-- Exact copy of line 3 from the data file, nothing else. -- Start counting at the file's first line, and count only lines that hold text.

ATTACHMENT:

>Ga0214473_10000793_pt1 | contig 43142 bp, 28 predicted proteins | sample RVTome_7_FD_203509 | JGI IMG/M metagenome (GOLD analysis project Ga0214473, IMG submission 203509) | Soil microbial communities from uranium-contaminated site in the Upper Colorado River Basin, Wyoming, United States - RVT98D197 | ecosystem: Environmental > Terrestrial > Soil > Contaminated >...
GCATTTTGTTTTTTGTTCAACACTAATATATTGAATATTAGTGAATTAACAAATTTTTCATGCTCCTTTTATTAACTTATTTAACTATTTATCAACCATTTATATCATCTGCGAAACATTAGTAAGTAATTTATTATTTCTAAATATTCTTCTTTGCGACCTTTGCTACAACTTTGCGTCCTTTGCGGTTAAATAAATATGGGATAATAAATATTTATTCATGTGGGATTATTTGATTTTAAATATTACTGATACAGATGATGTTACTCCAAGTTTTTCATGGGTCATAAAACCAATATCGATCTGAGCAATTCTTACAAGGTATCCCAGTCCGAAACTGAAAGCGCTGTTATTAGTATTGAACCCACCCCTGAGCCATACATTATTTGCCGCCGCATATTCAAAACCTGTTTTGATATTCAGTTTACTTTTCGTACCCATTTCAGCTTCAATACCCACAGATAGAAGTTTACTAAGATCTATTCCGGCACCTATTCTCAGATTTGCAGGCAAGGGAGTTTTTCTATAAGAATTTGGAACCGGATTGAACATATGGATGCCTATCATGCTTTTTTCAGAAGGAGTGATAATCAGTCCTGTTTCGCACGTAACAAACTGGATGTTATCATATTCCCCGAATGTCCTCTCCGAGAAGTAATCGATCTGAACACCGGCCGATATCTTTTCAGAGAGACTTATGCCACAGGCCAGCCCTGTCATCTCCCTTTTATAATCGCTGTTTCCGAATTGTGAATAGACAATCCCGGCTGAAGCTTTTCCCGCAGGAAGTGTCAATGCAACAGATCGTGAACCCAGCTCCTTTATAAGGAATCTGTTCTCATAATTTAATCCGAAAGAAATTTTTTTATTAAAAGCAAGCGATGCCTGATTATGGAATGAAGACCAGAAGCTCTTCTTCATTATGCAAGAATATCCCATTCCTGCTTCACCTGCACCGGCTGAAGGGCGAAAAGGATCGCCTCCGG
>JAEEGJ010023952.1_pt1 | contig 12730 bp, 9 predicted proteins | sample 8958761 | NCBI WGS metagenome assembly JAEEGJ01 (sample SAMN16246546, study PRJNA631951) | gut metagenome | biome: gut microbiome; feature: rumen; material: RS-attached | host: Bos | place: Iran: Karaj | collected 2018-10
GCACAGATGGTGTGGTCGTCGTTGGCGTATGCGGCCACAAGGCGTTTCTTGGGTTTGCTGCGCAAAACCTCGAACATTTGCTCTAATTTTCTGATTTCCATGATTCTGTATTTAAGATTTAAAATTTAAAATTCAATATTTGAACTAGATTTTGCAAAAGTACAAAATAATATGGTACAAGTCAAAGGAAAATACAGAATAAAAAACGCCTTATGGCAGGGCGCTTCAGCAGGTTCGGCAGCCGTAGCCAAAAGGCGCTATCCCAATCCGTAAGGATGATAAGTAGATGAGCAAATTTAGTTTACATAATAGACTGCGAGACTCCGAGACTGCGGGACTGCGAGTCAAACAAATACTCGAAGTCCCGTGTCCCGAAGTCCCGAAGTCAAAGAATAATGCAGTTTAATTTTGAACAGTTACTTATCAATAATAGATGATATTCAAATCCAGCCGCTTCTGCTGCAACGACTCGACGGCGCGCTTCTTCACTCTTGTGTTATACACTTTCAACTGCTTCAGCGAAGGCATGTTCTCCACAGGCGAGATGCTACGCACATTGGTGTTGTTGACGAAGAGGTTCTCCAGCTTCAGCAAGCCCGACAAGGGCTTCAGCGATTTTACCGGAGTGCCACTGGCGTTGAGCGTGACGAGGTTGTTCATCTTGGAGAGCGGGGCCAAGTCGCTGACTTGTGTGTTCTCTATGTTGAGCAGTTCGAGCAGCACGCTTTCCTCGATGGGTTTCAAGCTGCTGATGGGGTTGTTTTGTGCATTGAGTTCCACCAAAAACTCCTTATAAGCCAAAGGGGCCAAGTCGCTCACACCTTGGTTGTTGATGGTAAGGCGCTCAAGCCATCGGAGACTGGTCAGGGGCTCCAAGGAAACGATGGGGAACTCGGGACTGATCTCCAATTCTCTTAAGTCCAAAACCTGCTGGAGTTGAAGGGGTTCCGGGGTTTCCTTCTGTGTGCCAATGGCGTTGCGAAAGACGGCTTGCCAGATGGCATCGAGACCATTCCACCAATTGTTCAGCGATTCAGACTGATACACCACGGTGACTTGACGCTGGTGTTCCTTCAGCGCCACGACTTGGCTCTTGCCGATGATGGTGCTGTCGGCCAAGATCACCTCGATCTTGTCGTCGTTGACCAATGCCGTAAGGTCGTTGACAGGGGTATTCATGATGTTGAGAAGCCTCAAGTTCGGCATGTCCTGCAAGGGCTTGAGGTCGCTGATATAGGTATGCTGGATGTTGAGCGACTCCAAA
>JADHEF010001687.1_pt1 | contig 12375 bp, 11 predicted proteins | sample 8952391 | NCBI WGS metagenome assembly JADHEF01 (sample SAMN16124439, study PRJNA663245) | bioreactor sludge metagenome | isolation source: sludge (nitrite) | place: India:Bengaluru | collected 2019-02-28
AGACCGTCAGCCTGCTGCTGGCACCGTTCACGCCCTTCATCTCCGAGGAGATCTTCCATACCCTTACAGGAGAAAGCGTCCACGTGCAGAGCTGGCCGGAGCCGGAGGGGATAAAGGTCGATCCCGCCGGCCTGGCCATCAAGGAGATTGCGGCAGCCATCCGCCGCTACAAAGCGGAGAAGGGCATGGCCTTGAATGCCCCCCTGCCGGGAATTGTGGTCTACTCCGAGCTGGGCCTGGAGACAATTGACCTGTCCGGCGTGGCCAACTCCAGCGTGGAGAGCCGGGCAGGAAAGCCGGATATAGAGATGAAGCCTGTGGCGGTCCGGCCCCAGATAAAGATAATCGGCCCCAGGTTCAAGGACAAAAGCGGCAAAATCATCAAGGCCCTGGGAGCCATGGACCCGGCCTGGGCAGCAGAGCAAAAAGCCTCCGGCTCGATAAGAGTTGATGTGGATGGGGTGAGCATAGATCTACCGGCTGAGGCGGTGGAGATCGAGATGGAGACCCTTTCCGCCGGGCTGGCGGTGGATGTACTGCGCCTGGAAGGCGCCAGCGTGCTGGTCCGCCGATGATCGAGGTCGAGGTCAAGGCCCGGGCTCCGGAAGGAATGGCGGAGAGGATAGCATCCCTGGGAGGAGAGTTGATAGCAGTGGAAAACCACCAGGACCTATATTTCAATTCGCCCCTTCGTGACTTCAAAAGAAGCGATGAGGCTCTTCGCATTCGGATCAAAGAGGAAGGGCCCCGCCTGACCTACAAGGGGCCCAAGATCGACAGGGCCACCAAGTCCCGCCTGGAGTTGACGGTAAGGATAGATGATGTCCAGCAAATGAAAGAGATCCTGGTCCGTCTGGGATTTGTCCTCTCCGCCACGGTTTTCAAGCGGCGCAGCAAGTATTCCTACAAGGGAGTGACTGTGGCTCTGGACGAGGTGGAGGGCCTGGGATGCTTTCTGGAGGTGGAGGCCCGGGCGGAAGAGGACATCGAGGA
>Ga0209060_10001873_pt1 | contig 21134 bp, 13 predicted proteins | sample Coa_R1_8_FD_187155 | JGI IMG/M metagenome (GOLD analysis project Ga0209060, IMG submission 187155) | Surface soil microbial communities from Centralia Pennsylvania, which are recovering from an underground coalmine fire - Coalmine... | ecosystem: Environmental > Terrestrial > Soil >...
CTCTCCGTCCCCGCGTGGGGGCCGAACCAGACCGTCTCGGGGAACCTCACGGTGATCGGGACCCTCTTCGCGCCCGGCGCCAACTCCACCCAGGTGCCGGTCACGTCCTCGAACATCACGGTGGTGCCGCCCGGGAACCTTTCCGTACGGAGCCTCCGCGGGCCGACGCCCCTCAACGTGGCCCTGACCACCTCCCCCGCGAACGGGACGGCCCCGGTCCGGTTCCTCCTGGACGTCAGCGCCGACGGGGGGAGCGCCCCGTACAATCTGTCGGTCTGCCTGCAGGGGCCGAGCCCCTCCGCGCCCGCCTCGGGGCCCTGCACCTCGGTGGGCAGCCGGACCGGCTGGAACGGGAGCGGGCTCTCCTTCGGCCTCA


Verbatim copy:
>JAEEGJ010023952.1_pt1 | contig 12730 bp, 9 predicted proteins | sample 8958761 | NCBI WGS metagenome assembly JAEEGJ01 (sample SAMN16246546, study PRJNA631951) | gut metagenome | biome: gut microbiome; feature: rumen; material: RS-attached | host: Bos | place: Iran: Karaj | collected 2018-10